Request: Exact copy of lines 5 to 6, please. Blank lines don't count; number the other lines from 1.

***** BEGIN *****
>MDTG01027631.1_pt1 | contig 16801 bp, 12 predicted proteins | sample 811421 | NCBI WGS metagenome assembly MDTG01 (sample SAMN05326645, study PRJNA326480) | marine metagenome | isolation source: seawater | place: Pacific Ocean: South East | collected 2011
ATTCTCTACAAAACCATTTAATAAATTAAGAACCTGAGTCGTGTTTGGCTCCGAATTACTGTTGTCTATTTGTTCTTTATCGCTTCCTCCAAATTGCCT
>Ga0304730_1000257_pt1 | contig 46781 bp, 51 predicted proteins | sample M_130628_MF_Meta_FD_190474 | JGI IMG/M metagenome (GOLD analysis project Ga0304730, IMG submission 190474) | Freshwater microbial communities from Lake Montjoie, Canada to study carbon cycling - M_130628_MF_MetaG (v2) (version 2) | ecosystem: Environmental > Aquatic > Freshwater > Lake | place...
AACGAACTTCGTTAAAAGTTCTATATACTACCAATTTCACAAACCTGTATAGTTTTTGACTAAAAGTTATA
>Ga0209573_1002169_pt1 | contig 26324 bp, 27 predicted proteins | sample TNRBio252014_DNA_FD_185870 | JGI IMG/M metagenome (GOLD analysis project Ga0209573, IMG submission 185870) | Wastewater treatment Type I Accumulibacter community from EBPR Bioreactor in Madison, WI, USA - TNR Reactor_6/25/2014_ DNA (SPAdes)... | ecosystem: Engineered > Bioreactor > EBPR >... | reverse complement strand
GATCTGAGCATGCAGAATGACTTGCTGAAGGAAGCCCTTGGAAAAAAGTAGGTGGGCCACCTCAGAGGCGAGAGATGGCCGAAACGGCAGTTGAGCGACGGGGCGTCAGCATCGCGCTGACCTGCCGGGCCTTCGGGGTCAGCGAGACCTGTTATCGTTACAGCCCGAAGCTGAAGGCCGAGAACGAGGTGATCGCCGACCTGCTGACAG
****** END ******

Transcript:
>Ga0209573_1002169_pt1 | contig 26324 bp, 27 predicted proteins | sample TNRBio252014_DNA_FD_185870 | JGI IMG/M metagenome (GOLD analysis project Ga0209573, IMG submission 185870) | Wastewater treatment Type I Accumulibacter community from EBPR Bioreactor in Madison, WI, USA - TNR Reactor_6/25/2014_ DNA (SPAdes)... | ecosystem: Engineered > Bioreactor > EBPR >... | reverse complement strand
GATCTGAGCATGCAGAATGACTTGCTGAAGGAAGCCCTTGGAAAAAAGTAGGTGGGCCACCTCAGAGGCGAGAGATGGCCGAAACGGCAGTTGAGCGACGGGGCGTCAGCATCGCGCTGACCTGCCGGGCCTTCGGGGTCAGCGAGACCTGTTATCGTTACAGCCCGAAGCTGAAGGCCGAGAACGAGGTGATCGCCGACCTGCTGACAG